# Merge sort on linked list

We have seen merge sort implementation on array. Today, let’s discuss how the same algorithm can be implemented merge sort on linked list
Steps are again the same as merge sort in an array.

```1. Split the input space in two parts.
2. Sorted individual parts
3. Merge smaller part into bigger one.```

Difference between implementation with arrays and linked list is that in array based implementation, middle element is easily available with (start + end)/2. However, to find middle element is not available in linked list in O(1) operations. Hence, first question : how to split linked list into two  halves to divide it into two smaller list and then sort them. In other words, we need to find n/2th node. To do so, there is Hare and Tortoise algorithm to find middle node of linked list.  In Hare and Tortoise algorithm uses two pointers; one called as fast (referring to Hare ) and other as slow, (referring to Tortoise).  Fast pointer moves twice as fast as slow pointer. So, when fast pointer reaches end of linked list, slow is exactly at the middle node. Split function is implemented as below.

```void split(Node *head, Node **front, Node **back){

while(fast){
fast = fast->next;
if(fast){
fast = fast->next;
slow = slow->next;
}
}
*back = slow->next;
slow->next = NULL;
}
```

Once split of linked list is done, next step is to recurse till there is only one node remaining. This will be the base case for recursion. Last action is to merge two sorted sub linked lists to bigger list. You can read in detail how to merge two sorted linked lists in single linked list.

## Merge sort on linked list : Algorithm

```1) If head is NULL or there is only one element in the Linked List
then return.
2) Else divide the linked list into two halves.
Split(head, &front, &back); /* front and back are two halves of  linked list */
3) Sort the two halves with front and back as head pointers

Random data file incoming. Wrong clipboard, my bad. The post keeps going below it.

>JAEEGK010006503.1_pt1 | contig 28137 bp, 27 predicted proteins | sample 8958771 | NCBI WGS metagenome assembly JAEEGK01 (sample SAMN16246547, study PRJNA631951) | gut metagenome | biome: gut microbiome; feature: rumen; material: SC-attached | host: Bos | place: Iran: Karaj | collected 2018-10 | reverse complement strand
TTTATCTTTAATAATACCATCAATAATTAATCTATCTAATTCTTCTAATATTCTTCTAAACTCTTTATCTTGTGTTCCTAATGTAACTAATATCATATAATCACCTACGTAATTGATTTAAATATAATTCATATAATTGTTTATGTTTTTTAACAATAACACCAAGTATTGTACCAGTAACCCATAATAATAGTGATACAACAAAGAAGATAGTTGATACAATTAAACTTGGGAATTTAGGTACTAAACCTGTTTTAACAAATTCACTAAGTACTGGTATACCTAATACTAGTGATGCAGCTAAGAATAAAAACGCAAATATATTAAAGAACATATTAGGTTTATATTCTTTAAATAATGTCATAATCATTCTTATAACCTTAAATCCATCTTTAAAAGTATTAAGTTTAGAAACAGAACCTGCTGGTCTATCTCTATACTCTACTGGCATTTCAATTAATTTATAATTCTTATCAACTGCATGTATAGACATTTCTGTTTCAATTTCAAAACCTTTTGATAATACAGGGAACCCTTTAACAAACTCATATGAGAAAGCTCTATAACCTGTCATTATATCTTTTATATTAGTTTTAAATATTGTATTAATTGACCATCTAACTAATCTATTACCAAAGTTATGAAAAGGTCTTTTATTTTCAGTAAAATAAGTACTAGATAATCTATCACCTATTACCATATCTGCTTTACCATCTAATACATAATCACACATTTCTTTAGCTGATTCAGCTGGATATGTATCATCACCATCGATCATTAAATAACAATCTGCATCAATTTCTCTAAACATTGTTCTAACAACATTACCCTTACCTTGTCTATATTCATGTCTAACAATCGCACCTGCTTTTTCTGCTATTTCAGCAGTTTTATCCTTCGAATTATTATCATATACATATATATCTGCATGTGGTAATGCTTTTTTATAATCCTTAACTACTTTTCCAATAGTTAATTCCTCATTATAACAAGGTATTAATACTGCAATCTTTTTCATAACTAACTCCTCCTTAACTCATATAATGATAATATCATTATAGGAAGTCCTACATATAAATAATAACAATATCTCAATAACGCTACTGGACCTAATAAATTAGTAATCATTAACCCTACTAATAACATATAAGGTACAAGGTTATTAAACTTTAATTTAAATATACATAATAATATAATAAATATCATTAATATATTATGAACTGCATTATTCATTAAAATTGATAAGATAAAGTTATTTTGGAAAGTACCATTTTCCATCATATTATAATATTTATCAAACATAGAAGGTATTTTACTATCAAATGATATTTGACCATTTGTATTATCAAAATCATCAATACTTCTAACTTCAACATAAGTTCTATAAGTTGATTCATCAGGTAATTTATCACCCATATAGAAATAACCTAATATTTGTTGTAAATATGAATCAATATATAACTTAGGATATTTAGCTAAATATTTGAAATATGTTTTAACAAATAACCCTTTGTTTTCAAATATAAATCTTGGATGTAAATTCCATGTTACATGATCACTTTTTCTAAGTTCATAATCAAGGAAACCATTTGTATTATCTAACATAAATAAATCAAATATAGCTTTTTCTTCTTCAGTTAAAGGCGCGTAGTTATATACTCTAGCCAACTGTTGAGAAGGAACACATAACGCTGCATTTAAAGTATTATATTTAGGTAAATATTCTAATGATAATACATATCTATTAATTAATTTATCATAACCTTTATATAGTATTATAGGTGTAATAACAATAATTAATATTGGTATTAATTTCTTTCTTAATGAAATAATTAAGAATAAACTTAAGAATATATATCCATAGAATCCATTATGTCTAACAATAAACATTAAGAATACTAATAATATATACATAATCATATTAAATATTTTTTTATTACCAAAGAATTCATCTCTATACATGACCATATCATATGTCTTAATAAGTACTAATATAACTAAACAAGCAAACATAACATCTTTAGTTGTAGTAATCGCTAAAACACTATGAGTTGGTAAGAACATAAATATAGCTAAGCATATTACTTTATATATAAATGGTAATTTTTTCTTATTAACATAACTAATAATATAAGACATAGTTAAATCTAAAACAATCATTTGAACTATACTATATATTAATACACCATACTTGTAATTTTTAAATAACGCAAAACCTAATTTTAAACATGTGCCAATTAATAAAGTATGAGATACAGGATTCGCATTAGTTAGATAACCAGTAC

MergeSort(front);
MergeSort(back);
4) Merge the sorted front and back and update the head pointer using headRef.```

### Merge sort on linked list : implementation

```#include <stdio.h>
#include <stdlib.h>

typedef struct node{
int data;
struct node *next;
}Node;

void split(Node *head, Node **front, Node **back){

while(fast){
fast = fast->next;
if(fast){
fast = fast->next;
slow = slow->next;
}
}
*back = slow->next;
slow->next = NULL;
}

Node * merge(Node *a, Node *b){
Node *result = NULL;
if(a ==  NULL)
return b;
else if(b == NULL)
return a;

/* For the first node, we would set the result to either a or b */
if(a->data <= b->data){
result = a;
/* Result's next will point to smaller one in lists
starting at a->next  and b */
result->next = merge(a->next,b);
}
else {
result = b;
/*Result's next will point to smaller one in lists
starting at a and b->next */
result->next = merge(a,b->next);
}
return result;
}

Node * front, *back;
return;

mergeSort(&front);
mergeSort(&back);

}

Node * new_node  = (Node *)malloc(sizeof(Node));
new_node->data = data;
}

while(current){
printf("%d -> ", current->data);
current = current->next;
}
printf("NULL");
}
int main(void) {
Node *front, *back;

printf("\n");

return 0;
}
```

Let’s take an example and see how code work for merge sort on linked lists. Given linked list is as follows, execution is shown in detail

```Original list:1 -> 3 -> 7 -> 8 -> 5 -> NULL
Split parts :
1 -> 3 -> 7 -> NULL
8 -> 5 -> NULL

Split(1)
Original list:1 -> 3 -> 7 -> NULL
Split parts :
1 -> 3 -> NULL
7 -> NULL  (4)

Split(2)
Original list:1 -> 3 -> NULL
Split parts :
1 -> NULL (1)
3 -> NULL (2)

Since only one element remaining, merging starts
After Merging (1) and (2):
1 -> 3 -> NULL (3)
After Merging (3) and (4)
1 -> 3 -> 7 -> NULL (5)

Now,second part it taken split(8)
Original list:8 -> 5 -> NULL
Split parts :
8 -> NULL (6)
5 -> NULL (7)
After Merging (6) and (7):
5 -> 8 -> NULL (8)

After Merging (5) and (8)
1 -> 3 -> 5 -> 7 -> 8 -> NULL```

Complexity of merge sort implementation on linked list is again O(nlogn)